Human Magnetic Resonance Center
The Human Magnetic Resonance (HMR) Center at UMass Amherst houses a research-dedicated Siemens Skyra 3T scanner. The Center provides access to state-of-the-art, non-invasive imaging and spectroscopy technologies for academic and industry-based research in central and western Massachusetts and beyond.
The UMass HMR Center will offer the following technologies:
3Tesla Siemens Skyra Scanner
- 32-channel headcoil
- 64-channel headcoil
- body coil
- shoulder coil
- foot/ankle coil
- knee coil
- breast coil
- 128-channel (Brain Cap), MR-compatible EEG (Brain Vision)
- Behind-bore LCD display
- MR-compatible physiological recording system (EEG, EMG, SCR; Biopac)
- Optical noise-cancelling microphone and headphones
- Array of button boxes
- Grip force device
|Campus Users||External Users|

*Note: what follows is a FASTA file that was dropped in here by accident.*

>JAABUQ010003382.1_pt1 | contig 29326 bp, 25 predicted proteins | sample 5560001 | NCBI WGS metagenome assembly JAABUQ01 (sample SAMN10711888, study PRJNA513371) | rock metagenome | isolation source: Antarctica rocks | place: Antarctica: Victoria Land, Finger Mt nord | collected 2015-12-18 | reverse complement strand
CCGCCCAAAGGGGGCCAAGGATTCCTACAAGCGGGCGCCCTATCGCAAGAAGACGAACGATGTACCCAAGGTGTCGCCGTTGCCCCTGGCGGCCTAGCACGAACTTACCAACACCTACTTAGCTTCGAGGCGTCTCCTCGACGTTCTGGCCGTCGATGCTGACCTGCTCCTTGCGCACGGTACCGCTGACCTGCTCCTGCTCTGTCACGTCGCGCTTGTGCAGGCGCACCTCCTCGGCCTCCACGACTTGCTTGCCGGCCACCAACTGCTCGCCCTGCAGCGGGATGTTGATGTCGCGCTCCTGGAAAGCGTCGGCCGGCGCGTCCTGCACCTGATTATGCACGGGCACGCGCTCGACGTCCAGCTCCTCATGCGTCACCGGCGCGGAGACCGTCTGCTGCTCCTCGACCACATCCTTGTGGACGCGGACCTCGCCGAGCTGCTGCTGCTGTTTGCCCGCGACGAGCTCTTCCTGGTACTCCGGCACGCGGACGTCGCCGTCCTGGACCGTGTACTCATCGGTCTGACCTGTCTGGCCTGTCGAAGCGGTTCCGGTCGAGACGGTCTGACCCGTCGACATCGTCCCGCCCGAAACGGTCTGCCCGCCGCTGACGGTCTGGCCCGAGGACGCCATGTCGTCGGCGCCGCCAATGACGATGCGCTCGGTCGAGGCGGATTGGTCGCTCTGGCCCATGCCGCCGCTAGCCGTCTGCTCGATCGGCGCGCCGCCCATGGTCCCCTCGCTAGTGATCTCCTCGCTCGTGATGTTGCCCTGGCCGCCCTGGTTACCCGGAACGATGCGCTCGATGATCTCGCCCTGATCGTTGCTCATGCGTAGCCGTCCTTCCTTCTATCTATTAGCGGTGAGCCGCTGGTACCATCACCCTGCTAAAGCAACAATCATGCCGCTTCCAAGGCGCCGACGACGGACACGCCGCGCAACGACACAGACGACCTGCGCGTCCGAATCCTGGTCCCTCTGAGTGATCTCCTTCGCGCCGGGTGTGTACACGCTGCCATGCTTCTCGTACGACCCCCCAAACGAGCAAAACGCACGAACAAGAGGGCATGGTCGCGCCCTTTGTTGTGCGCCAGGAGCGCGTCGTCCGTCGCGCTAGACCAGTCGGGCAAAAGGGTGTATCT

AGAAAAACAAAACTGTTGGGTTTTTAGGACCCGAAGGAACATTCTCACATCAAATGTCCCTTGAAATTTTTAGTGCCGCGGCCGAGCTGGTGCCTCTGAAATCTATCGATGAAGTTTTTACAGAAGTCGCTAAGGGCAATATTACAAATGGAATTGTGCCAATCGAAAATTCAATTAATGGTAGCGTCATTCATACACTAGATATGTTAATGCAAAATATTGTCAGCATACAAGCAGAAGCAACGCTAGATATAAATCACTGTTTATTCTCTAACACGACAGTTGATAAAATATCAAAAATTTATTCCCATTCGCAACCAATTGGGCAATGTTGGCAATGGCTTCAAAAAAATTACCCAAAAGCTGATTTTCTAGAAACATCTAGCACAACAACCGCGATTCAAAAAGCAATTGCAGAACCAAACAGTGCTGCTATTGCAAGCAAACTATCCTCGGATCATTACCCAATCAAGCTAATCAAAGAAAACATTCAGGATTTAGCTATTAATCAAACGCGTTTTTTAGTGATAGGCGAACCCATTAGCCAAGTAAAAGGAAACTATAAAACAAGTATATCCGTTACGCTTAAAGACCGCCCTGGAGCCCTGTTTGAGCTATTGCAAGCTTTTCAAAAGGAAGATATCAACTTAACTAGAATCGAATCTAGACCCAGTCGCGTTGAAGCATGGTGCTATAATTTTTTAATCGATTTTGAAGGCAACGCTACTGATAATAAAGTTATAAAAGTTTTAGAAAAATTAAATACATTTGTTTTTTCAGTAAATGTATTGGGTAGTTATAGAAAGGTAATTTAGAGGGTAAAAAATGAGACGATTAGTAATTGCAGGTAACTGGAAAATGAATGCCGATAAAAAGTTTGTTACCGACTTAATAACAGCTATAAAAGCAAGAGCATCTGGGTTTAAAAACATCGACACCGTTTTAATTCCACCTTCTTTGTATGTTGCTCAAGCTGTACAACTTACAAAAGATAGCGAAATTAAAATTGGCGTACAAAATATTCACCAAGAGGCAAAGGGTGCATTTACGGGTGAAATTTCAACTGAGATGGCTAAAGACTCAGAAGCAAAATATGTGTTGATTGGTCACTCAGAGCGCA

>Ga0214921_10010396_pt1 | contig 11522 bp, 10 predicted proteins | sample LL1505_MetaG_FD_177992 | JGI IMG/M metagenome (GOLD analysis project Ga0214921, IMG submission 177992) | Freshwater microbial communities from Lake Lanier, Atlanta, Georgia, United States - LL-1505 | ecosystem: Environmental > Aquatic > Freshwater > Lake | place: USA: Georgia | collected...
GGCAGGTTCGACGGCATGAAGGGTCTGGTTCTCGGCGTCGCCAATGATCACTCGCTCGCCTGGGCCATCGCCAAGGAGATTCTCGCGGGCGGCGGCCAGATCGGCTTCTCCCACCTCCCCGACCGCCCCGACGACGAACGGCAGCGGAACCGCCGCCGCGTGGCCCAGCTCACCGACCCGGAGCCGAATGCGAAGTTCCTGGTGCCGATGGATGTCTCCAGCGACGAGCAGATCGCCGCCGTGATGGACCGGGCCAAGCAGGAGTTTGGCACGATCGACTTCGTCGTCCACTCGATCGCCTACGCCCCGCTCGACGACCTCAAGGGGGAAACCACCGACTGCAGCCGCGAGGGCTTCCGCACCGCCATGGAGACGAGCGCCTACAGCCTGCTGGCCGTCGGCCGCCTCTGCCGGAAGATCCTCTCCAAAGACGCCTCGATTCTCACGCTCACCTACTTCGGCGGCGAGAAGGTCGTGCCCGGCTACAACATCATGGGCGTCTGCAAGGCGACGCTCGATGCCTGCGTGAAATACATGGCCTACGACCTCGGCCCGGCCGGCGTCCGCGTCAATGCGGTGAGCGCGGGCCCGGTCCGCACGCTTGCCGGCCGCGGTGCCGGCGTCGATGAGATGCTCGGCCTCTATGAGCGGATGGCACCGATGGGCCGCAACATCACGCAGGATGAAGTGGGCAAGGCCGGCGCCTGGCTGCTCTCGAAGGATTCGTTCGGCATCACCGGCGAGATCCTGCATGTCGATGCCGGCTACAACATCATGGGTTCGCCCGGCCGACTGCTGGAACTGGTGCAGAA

|Rates are subject to change, contact facility to verify current fees.|
|Updated March 13, 2017|
As a core facility, the HMR Center is a resource for basic and translational MRI and MRS research both from investigators on-campus and off.
UMass Amherst neuroscientists use state-of-the-art structural and functional brain imaging techniques. Functional MRI (fMRI) is used to determine areas of the brain that contribute to performance of specific tasks. High-resolution structural images can be useful for identifying changes in the brain such as those associated with development, aging, or disease.
Magnetic resonance spectroscopy (MRS) is used to measure the molecular composition of a tissue or muscle.
In addition to structural brain imaging, static imaging of bone and tissue is used to identify skeletal, muscular, or differences across populations or individuals.